Book review: Archer, Journey to Stonehenge by Jane Brayne

Archer, Journey to Stonehenge by Jane Brayne

This newly published comic strip style picture-book tells a story of a young man’s journey from the Alps to Stonehenge. It is based on a discovery of a man buried near Stonehenge just outside Amesbury in 2002. Examination of his body showed he had grown up in the Alps and had journeyed to Britain when a young man. This book is an imaginative look at what that journey might have been for, and what is might have been like. Jane Brayne, the author and illustrator, was the first person to ever draw a reconstruction of the Amesbury Archer and now has drawn his entire story.

The book is packed full of research, from the patterns on the clothes that the people of the Alps wear based on standing stones of the region, to how copper was smelted and cast, to the inclusion of Bluestonehenge, a new henge on the River Avon at the start of the Stonehenge Avenue that was only discovered in 2008.

Many aspects of the book are more speculative, like the function of the standing stones at Carnac in Brittany, the method of sailing on rivers and the sea, and the ‘Observers’ at Stonehenge, and this provides some great material for discussion about what these monuments were for.

Information about the Archer in the back of the book.

Objects that were found in the Amesbury Archer’s grave appear in the story itself, such as the gold tress rings for his hair, the metalworking tools, the stone bracer he wore on his wrist to protect it from a bowstring, the antler pin that was a gift from his father, the boars tusks that he hunted when he became a man and, most importantly, the copper dagger, which is currently still the earliest known metal in Britain. Making a biography for each of those objects really makes them so much more significant when studying his grave, which is mentioned in the back of the book. For many years the idea of a group of people bringing a new style of pottery called Beaker Folk was ridiculed in the archaeological world, but when the Archer was found with a beaker and having come from the Alps, the idea has become mainstream again.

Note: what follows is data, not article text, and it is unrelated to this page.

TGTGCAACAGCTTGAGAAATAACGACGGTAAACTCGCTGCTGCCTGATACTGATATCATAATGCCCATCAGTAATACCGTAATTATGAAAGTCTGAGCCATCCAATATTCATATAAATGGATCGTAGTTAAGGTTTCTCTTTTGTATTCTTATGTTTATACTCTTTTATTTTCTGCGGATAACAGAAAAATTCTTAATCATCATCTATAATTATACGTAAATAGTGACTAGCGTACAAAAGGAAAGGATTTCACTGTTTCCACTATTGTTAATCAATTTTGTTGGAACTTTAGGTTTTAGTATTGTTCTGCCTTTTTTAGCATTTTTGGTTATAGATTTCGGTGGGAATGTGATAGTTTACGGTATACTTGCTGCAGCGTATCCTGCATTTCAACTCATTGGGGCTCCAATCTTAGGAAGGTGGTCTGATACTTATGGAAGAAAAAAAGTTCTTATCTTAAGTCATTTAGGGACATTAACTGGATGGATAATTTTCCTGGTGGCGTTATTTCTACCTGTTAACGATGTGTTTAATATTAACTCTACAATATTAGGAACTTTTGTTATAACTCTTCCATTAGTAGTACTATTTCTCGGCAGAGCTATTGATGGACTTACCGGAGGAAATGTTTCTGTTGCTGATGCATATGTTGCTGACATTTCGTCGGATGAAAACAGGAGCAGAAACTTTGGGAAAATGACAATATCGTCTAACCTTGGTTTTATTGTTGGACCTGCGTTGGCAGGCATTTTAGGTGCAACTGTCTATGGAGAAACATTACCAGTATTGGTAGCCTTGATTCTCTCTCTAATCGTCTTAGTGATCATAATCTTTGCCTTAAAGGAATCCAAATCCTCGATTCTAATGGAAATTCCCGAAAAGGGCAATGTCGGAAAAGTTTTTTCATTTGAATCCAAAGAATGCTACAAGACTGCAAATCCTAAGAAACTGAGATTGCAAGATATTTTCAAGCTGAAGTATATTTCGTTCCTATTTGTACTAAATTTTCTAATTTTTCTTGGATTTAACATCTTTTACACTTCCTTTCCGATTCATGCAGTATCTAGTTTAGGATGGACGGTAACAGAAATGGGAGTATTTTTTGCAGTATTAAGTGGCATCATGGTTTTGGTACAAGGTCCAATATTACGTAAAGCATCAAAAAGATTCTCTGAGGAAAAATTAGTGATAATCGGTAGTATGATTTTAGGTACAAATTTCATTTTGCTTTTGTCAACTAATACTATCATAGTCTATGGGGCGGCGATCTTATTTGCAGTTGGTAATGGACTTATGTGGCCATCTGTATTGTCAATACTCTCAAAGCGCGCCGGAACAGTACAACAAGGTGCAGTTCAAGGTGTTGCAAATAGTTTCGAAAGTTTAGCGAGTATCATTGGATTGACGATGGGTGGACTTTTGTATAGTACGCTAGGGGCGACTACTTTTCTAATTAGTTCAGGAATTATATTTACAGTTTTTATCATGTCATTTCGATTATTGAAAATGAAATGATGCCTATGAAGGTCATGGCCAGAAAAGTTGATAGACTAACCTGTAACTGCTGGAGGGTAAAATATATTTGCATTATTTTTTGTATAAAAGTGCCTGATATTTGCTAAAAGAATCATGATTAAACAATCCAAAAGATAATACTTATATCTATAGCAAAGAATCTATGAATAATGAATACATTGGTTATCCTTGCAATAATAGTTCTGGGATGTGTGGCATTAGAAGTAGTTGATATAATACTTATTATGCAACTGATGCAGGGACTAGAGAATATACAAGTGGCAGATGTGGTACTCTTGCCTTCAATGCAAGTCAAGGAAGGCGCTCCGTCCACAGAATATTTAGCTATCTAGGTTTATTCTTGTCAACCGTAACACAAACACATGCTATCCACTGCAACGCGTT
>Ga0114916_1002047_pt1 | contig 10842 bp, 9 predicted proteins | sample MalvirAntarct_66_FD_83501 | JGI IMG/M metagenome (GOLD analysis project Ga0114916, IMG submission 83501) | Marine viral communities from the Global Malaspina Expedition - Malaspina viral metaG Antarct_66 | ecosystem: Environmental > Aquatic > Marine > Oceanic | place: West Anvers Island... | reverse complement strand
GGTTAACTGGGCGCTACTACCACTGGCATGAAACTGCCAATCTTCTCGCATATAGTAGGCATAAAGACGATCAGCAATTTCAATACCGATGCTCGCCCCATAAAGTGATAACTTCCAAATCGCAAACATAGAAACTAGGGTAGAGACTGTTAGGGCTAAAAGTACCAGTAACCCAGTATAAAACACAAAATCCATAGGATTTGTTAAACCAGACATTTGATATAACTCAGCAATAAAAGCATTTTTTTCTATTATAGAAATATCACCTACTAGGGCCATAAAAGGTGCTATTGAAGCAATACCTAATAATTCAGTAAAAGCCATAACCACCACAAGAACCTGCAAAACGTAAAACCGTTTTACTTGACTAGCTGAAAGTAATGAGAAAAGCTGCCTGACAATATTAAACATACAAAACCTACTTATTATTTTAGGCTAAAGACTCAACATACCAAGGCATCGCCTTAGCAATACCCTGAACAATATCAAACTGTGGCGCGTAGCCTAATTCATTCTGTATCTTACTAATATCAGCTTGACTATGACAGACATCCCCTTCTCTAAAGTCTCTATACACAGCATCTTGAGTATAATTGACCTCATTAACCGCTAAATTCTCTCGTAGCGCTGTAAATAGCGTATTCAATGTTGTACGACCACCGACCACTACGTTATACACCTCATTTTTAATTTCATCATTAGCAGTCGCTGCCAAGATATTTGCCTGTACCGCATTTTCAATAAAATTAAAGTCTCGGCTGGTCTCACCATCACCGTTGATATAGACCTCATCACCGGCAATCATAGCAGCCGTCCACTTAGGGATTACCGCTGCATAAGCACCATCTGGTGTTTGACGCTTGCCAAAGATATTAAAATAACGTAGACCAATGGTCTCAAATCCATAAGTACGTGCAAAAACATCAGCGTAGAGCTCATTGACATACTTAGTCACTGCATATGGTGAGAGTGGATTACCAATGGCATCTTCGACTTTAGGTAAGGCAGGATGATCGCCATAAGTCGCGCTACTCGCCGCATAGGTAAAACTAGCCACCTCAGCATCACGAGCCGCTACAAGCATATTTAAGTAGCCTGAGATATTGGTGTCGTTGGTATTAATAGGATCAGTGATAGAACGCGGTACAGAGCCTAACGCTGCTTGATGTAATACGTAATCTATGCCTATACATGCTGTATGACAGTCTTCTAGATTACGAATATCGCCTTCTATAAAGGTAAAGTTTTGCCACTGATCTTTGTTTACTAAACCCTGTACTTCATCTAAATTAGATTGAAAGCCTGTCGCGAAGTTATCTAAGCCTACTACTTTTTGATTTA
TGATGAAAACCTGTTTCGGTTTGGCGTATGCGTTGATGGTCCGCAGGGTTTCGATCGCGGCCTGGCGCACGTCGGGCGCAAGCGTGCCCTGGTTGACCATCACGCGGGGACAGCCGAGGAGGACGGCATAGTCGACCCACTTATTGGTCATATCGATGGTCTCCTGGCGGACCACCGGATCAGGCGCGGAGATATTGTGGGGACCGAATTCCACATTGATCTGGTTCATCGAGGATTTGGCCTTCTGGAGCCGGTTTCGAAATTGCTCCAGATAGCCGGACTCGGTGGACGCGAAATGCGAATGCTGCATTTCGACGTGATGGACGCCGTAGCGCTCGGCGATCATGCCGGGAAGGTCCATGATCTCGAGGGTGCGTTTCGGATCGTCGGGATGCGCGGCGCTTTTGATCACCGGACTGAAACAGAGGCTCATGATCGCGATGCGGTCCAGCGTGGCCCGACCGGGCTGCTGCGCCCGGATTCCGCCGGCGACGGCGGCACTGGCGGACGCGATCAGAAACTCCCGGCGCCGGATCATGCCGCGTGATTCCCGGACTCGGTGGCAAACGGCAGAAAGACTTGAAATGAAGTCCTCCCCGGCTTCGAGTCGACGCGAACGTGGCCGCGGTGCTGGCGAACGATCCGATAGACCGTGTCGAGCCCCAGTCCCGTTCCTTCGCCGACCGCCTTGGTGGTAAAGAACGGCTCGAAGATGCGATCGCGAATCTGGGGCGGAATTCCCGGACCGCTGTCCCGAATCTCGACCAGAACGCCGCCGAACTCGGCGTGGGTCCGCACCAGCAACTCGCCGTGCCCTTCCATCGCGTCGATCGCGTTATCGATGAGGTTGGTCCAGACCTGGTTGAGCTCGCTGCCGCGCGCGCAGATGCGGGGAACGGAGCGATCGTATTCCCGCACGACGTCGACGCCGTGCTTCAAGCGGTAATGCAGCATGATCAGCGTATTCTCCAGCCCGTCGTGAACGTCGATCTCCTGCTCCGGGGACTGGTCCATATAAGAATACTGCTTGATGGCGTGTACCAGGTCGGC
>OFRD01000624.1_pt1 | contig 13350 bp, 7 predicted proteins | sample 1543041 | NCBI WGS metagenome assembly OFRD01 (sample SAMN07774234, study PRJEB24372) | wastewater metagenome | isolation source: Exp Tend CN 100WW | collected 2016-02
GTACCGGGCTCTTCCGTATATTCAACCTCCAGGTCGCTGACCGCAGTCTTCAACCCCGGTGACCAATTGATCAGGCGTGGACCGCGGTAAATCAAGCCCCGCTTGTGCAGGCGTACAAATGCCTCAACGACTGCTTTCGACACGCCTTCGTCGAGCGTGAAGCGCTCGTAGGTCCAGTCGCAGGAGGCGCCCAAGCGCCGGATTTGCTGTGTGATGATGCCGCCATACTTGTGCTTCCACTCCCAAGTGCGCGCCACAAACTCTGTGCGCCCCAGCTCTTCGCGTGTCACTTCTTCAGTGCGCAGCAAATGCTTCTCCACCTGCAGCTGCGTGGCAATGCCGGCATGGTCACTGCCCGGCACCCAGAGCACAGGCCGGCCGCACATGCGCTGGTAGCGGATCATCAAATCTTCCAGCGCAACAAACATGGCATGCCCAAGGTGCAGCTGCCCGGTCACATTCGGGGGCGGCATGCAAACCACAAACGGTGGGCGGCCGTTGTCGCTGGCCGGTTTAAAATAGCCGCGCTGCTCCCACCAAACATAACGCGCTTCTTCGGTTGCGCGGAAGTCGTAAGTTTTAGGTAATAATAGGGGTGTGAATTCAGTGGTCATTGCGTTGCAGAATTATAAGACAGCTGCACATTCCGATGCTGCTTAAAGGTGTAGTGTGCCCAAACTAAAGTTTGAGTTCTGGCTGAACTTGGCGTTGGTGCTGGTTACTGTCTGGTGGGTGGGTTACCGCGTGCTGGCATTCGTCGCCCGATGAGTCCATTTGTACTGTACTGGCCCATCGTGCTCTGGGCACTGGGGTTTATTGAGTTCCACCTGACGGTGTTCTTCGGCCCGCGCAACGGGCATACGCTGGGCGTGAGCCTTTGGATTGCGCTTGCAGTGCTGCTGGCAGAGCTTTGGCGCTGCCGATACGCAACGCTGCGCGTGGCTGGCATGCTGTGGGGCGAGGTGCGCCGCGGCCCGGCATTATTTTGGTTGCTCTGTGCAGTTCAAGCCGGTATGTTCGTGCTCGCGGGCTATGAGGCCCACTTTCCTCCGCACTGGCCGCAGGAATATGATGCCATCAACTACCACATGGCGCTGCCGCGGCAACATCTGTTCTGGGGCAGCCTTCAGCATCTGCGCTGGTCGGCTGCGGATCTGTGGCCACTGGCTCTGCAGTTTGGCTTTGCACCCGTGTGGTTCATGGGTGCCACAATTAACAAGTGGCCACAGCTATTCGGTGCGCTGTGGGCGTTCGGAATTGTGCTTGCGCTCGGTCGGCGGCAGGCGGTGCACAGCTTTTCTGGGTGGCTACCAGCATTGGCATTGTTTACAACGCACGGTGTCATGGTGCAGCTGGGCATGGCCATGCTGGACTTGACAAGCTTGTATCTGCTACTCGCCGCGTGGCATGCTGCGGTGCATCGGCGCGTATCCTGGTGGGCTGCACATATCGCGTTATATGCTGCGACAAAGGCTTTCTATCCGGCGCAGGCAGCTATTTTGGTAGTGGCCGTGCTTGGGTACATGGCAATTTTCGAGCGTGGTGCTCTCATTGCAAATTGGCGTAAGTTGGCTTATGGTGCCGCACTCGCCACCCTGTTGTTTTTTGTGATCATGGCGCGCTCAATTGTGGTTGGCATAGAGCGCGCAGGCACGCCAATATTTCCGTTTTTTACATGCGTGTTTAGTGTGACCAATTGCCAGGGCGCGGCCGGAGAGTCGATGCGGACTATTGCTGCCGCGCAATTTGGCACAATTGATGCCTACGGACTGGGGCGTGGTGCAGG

Another great topic is how Stonehenge is portrayed, as perhaps somewhere usually off limits and strictly controlled, but also how one of the main times for engaging with the stone circle was at the midwinter sunset, as well as at midsummer sunrise, as the alignments are exactly opposite each other at this latitude.

The great hunting grounds of the afterlife in Archer, Journey to Stonehenge by Jane Brayne

In the end it is also sad to think the Amesbury Archer didn’t get back to his homeland, which he longs to do in the book, but died and was buried near Stonehenge. In the book Brayne suggests that the people of the time believed that spirits of the dead went on to the great hunting ground, but you can see the Amesbury Archer’s skeleton in Salisbury Museum.

3 thoughts on “Book review: Archer, Journey to Stonehenge by Jane Brayne